- Failing to properly monitor a patient’s vital signs
- Failure to take proper precautions before, during or after surgery
- Other doctor, nurse or medical staff negligence
Anesthesiologists have a significant responsibility to their patients. Before administering anesthesia to a patient, the anesthesiologist must take into account any medication allergies a patient may have, contemplate the nature of the procedure involved, and take proper precautions to prevent the unnecessary risk of harm to the patient. If you or a loved one has been injured due to an anesthesia error, you may have a basis to obtain compensation through a medical malpractice claim. To learn more, contact Sullivan Papain Block McGrath & Cannavo P.C. Our lawyers represent clients throughout New York and New Jersey in medical malpractice claims.
Medications must be properly prescribed and administered to ensure patient safety. When physicians and nurses make critical medication errors, patients may suffer serious or fatal injuries. Most medication errors can be prevented with due care. Doctors and nurses must take time to properly communicate with each other and with their patients. Patient charts must be carefully reviewed and patients must be questioned about potential drug allergies. Careful steps must be taken to avoid human errors, such as administering a shot or medication to the wrong patient, accidentally writing the wrong medication dosage on a patient chart or providing patients with medication at a level exceeding the correct dose may cause fatal injury to patients. Some medication errors may cause irreversible brain damage. These and other medication errors can and should be prevented through carefully developed and implemented patient safety measures.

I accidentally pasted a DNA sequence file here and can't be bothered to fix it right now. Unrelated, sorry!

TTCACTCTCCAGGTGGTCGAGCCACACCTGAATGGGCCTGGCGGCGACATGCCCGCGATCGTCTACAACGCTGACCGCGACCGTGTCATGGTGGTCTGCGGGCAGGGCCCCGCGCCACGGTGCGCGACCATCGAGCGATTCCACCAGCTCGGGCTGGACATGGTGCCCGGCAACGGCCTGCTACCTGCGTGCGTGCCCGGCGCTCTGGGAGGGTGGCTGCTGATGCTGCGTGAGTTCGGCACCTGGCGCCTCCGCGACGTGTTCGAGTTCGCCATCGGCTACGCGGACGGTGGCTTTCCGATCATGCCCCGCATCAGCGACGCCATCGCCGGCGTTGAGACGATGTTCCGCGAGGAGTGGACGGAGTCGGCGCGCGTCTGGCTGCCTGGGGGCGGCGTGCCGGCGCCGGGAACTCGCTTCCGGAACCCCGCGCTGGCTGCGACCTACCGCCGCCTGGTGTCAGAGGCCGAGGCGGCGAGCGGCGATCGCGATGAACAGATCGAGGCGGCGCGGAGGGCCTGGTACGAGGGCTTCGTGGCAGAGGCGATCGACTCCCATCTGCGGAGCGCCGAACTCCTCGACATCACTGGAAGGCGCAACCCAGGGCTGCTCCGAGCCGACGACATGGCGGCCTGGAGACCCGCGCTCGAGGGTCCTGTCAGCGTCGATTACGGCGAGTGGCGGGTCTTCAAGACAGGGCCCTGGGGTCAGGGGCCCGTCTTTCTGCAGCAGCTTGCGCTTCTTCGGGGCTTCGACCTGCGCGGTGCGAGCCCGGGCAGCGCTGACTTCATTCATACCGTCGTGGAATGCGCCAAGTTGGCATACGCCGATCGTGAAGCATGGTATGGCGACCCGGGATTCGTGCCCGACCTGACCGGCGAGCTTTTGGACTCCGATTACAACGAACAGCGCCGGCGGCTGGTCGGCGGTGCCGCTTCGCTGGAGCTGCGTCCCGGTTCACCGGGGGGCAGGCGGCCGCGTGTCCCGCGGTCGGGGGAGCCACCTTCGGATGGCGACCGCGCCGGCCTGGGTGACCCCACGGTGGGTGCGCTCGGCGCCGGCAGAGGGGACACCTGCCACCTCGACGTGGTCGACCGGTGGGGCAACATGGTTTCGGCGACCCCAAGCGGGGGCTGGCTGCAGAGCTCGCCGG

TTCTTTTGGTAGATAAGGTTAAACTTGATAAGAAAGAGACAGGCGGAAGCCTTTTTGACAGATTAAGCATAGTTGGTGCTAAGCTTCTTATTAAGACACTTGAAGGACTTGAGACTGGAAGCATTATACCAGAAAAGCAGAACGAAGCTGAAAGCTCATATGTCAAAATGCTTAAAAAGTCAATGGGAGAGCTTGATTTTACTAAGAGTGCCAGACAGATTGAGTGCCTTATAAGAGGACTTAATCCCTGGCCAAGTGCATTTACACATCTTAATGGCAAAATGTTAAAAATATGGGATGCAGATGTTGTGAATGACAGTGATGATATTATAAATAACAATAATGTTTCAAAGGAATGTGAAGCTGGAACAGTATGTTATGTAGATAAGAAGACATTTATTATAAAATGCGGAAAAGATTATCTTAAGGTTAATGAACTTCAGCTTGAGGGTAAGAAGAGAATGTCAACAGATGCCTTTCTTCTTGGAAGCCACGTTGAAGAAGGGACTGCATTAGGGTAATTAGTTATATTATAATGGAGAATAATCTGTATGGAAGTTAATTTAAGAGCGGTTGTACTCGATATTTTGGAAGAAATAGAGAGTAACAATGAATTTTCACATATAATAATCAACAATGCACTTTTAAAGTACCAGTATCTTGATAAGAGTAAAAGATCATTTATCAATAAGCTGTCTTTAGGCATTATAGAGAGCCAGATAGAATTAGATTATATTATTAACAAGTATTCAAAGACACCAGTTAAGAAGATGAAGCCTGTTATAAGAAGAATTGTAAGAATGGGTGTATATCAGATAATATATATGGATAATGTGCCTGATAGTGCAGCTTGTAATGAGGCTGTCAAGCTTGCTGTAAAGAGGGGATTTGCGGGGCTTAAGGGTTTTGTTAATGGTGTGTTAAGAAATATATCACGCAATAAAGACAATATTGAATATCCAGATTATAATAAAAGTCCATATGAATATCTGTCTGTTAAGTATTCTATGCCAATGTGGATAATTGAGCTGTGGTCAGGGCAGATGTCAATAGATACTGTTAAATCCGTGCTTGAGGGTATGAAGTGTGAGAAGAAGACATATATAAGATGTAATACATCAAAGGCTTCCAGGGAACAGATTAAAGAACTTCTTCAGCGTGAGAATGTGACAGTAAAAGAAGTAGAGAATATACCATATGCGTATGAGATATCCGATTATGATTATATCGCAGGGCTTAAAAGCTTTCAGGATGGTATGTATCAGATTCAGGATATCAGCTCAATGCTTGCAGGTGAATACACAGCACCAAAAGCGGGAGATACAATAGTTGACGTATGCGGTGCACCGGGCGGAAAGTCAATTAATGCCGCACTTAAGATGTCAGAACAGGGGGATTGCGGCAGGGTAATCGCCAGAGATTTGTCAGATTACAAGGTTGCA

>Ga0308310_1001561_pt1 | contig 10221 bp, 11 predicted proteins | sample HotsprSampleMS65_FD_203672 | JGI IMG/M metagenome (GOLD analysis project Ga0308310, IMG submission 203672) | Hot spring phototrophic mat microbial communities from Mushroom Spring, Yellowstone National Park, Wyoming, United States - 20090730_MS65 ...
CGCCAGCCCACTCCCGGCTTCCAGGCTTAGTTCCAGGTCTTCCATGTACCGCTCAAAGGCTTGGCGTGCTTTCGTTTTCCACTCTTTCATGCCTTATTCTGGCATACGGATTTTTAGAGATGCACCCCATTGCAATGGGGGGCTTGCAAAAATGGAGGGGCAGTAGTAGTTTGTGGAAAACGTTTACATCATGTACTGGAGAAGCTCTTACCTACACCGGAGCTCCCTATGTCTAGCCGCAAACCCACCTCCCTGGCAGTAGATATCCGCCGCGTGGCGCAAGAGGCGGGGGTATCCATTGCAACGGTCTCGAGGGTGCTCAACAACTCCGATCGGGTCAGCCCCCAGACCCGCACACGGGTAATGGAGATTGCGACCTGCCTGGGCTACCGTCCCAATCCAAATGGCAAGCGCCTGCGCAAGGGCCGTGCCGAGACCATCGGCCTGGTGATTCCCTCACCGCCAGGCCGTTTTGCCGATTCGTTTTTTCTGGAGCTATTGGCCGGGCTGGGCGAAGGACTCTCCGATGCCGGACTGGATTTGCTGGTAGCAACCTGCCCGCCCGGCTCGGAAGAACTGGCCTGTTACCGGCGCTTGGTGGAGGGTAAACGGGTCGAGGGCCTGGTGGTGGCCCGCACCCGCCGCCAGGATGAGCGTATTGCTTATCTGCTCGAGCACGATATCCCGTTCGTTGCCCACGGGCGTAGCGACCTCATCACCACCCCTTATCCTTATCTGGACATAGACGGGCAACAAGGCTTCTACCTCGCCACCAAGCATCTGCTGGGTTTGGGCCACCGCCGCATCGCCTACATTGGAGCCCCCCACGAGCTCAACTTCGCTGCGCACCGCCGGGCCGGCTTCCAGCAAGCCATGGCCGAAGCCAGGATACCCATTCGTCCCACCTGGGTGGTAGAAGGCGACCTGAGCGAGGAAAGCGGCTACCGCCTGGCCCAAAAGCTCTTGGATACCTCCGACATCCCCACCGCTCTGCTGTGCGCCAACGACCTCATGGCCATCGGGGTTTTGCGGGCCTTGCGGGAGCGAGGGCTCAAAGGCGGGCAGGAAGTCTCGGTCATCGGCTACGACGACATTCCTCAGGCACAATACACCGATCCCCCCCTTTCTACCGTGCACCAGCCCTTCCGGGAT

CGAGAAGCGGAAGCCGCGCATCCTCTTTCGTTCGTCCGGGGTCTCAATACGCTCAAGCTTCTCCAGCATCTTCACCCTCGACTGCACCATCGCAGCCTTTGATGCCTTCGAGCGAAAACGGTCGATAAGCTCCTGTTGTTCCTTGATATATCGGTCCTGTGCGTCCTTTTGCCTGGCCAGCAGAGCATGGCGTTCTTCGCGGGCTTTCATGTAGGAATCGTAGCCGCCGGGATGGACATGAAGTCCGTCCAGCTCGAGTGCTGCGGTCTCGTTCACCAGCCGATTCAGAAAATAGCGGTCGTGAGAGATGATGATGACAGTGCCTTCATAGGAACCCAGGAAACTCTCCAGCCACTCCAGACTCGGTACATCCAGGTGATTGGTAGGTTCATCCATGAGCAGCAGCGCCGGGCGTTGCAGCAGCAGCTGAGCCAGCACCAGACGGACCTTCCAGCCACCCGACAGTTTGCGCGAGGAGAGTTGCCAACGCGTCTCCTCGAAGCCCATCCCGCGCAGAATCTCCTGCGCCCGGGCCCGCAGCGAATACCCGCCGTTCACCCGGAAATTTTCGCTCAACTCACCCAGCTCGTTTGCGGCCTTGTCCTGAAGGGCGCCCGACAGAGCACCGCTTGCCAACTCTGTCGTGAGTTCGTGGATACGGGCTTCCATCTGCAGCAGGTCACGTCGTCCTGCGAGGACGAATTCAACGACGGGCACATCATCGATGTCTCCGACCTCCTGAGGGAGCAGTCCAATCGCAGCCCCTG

Malpractice Suits Against Doctors for Misdiagnosis
Doctors must use an appropriate diagnostic process when determining a patient’s condition. Usually, a doctor will develop a differential diagnostic process based on the patient’s claimed symptoms and vital signs. The doctor composes a list of possible diagnoses and then uses a process of elimination to reach an accurate diagnosis. If a doctor failed to deliver a timely and accurate diagnosis due to negligence or an inappropriate differential diagnosis process, the doctor is likely liable for medical malpractice if the error resulted in injury to the patient.